Emotional lability involves rapid mood changes when strong emotions occur. This may cause uncontrollable laughing and crying or increased temper or irritability without a clear reason.
Emotional lability may occur due to a stroke, brain injury, or another condition that affects brain function. If a person develops emotional lability, they may express their emotions more intensely or, in some cases, inappropriately to the situation.
Several treatments and coping methods are available for people with emotional lability to help them manage their condition and improve their quality of life. These measures can include practicing mindfulness, breathing exercises, or counseling.
This article will review emotional lability, including its causes, treatment options, and how people can cope with triggering situations.
Emotional lability is a condition that
- involuntary emotional expression disorder
- pseudobulbar affect
- labile affect
- pathological laughing and crying
Typically, the symptoms relating to emotional lability are persistent and debilitating. They also tend to affect a person’s quality of life.
Symptoms may include:
- uncontrollable outbursts of laughing or crying
- heightened irritability or temper
- an atypical emotive reaction to certain situations
Emotional lability may present in several ways, such as intense laughing or crying that may occur either at inappropriate times or that may be excessive for the present situation.
For example, when something positive happens, a person with emotional lability may cry or feel angry. Contrastingly, they may laugh when they receive sad news, such as the death of a family member.
Other times, someone with emotional lability may respond with the correct emotional response, but this may have an exaggerated level, such as laughing for minutes after hearing a pun.
- borderline personality disorder
- Alzheimer′s disease
- multiple sclerosis (MS)
- Parkinson’s disease
- seizure disorders
- amyotrophic lateral sclerosis
- post-traumatic stress disorder
- multiple system atrophy-cerebellar type — a progressive condition that results in a variety of symptoms affecting to central nervous system
- corticobasal degeneration — a progressive condition that causes worsening issues with movement, memory, speech, and swallowing
Some ways the brain can sustain injury
- contusion, which is the medical term for a bruise
- skull fracture
- oxygen deprivation
- blunt force trauma to the head
- swelling or infection in the brain
- an injury that penetrates the skull and affects the brain
Brain injuries — especially those affecting the emotional processing part of the brain — can affect how a person expresses their emotions and the intensity of reactions to certain situations.
The only Food and Drug Administration (FDA) approved medication for emotional lability is dextromethorphan (Robitussin, Delsym). It consists of a combination of dextromethorphan hydrobromide and quinidine sulfate.
However, doctors may recommend several off-label medications. Off-label use refers to using medications for a purpose that regulatory bodies, such as the FDA, have not approved. Still, medical professionals believe the medication can have a positive effect.
Several strategies may help people cope with emotional lability. These can include:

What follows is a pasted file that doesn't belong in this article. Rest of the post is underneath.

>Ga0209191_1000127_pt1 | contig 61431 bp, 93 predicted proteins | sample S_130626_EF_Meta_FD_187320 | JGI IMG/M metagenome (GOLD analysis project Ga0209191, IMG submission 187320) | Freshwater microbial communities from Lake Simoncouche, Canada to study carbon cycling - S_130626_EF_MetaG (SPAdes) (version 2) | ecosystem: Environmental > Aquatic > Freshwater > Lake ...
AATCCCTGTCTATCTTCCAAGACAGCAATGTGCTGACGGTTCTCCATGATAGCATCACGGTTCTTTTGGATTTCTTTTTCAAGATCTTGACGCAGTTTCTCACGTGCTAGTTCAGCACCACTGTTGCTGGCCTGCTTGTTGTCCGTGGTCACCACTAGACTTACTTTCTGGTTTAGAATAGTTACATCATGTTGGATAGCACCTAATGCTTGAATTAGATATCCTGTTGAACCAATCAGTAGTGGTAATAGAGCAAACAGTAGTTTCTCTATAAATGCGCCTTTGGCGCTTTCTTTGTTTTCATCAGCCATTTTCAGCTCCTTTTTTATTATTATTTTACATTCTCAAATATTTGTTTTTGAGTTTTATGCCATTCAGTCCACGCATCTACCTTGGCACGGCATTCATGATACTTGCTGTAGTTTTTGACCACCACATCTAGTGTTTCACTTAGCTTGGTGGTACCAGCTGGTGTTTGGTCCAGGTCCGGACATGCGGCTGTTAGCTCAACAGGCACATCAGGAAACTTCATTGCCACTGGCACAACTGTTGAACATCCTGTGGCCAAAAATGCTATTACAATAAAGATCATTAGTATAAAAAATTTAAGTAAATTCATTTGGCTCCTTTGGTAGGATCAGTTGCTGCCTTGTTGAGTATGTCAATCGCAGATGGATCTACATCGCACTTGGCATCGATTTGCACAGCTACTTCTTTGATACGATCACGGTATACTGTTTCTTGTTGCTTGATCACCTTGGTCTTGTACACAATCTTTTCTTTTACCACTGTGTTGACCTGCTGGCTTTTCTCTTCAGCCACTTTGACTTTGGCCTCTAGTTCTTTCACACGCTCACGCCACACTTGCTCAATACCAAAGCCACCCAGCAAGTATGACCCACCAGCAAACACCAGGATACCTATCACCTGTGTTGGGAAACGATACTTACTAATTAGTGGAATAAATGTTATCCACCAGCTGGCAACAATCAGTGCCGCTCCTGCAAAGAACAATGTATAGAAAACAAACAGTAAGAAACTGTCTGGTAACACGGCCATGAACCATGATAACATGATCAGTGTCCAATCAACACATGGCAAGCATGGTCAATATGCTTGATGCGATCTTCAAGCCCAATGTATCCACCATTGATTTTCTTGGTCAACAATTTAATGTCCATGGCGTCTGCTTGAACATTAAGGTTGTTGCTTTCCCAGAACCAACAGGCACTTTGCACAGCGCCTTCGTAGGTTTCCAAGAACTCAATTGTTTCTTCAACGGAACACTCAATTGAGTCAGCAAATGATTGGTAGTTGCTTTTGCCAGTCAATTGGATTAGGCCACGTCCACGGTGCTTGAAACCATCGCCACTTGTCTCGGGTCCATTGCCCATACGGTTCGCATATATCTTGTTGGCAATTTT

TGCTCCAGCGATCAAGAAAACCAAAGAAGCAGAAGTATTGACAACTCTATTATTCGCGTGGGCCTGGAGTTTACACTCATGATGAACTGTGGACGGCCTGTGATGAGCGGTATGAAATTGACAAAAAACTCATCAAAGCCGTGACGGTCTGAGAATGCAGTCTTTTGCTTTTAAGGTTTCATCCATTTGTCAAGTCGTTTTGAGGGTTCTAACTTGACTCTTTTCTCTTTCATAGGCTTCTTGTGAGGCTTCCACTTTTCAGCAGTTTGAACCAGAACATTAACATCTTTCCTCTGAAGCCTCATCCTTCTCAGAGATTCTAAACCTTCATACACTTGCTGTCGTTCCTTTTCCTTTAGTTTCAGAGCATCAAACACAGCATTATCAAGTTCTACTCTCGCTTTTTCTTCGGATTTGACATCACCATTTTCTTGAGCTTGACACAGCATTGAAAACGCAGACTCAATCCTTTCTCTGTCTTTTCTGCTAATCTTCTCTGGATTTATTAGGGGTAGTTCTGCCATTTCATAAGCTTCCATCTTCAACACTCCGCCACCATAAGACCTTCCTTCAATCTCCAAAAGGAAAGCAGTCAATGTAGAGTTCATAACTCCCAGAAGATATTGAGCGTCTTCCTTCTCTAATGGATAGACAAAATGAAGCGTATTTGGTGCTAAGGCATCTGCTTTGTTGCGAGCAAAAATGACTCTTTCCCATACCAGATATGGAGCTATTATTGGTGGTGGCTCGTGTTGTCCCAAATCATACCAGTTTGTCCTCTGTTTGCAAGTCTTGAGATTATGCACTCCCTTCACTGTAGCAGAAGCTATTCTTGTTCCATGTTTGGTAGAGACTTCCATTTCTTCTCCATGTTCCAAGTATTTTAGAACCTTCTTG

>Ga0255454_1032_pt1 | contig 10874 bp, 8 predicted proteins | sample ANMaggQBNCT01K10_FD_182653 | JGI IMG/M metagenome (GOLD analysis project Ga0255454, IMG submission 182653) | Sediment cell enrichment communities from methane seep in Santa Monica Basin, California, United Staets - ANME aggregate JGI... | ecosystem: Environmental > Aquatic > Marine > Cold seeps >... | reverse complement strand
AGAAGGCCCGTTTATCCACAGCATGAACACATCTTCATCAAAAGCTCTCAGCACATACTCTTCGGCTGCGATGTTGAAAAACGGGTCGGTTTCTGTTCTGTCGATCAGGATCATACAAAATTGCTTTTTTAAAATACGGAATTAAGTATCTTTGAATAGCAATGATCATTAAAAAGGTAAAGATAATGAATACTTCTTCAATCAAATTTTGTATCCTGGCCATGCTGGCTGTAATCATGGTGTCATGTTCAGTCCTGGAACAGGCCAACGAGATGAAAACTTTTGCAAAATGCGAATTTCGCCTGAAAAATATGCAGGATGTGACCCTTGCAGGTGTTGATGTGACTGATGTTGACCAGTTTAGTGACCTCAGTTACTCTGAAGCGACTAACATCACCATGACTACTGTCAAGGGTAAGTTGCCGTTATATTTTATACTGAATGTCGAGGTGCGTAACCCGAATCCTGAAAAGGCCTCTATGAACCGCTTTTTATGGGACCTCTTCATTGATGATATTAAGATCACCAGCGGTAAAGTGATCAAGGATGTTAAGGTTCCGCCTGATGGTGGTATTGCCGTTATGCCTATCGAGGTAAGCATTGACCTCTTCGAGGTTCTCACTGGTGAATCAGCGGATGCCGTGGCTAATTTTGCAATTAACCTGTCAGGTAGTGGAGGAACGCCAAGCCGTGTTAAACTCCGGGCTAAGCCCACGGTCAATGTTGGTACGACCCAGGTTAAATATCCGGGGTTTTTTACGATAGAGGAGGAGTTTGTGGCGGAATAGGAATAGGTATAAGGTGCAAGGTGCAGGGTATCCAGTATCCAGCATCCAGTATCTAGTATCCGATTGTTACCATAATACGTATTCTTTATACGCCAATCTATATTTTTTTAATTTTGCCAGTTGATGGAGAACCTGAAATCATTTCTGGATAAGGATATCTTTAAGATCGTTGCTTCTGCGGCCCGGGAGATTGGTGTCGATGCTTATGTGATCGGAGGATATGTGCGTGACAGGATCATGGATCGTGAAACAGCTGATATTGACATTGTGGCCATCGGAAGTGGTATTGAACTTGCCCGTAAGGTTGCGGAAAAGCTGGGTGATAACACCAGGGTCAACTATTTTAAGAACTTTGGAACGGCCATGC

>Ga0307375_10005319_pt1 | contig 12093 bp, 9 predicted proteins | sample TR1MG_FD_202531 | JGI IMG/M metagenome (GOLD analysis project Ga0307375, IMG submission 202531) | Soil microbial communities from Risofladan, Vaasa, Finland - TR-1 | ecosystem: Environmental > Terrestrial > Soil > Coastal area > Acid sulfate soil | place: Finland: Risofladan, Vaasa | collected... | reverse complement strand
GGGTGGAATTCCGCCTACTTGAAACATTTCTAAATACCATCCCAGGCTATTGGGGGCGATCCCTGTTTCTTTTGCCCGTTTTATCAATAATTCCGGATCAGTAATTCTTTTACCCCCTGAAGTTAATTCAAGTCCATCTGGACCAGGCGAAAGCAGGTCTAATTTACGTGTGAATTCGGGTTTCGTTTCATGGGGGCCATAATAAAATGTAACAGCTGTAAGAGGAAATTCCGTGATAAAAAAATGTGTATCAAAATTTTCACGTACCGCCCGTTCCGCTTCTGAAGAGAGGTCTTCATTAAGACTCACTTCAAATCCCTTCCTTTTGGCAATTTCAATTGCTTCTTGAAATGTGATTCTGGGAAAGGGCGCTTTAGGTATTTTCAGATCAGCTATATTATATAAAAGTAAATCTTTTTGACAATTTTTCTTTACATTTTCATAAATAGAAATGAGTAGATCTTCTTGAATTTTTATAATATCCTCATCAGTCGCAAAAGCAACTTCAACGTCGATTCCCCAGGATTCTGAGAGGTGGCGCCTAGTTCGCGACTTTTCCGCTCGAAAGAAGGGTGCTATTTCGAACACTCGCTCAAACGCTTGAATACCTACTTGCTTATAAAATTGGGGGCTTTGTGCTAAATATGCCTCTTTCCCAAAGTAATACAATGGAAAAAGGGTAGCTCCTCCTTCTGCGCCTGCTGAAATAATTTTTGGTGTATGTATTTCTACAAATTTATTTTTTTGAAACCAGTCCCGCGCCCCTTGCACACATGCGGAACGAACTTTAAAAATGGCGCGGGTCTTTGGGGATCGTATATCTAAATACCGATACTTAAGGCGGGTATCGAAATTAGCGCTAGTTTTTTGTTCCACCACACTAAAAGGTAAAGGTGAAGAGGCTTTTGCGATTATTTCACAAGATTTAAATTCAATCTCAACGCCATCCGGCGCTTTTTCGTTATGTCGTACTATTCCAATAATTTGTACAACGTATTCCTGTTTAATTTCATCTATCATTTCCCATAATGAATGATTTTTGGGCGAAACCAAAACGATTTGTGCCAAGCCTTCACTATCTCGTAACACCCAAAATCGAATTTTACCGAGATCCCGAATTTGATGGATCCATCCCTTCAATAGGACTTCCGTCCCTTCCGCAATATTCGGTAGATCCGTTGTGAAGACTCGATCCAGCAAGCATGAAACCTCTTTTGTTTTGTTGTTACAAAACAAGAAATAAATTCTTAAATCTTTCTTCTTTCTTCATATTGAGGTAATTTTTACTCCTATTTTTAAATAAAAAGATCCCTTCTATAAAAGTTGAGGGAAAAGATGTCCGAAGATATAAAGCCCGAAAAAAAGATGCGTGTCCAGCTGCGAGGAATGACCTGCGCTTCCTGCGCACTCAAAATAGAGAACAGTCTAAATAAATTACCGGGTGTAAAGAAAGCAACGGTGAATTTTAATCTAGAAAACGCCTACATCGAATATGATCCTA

Identifying what triggers emotional lability symptoms and avoiding them, if possible, can help reduce the risk of symptoms.
Some triggers may include:
- excessive tiredness
- pressure-filled situations, including public speaking or talking on the phone
- funny or sad situations
Sometimes, it is difficult to avoid triggers, but a person can adopt certain strategies to help them deal with challenging situations or events.
Practicing mindfulness is one strategy. Some ways to do so include:
- walking and doing a physical activity
- breathing exercises, for example, deep breathing
- relaxation techniques, for example, try visualizing a place or scenario that promotes happiness or calmness
Taking a break
Taking a short break from the triggering situation can help people relax and restore their emotional balance. Sometimes, a few minutes away may be enough.
Changing the topic
Other techniques that may help include changing the topic of conversation or switching to another activity. This may help people shift their attention to something different or distract them from the triggering issue.
Counseling may be a suitable option for emotional lability. This may help people who have had a sudden injury or are coping with the symptoms of MS or stroke complications. Working with a professional, a person can work on coping strategies to help manage emotions and triggers.
Individuals could also consider talking with people around them about their condition.
It can be confusing for family or friends to understand how someone with emotional lability reacts the way they do. Also, these groups could provide better support if they know about the person’s condition.
Emotional lability can occur due to a neurological illness, such as MS, or after sustaining a brain injury. It can disrupt how the brain processes emotions, causing people to laugh or cry at inappropriate times or for atypical and prolonged periods.
Several coping strategies, including mindfulness or breathing exercises, may help someone manage emotional lability. Counseling is an option for those who may find it beneficial to talk through their emotions. Also, making family and friends aware of emotional lability can help these groups support a person better.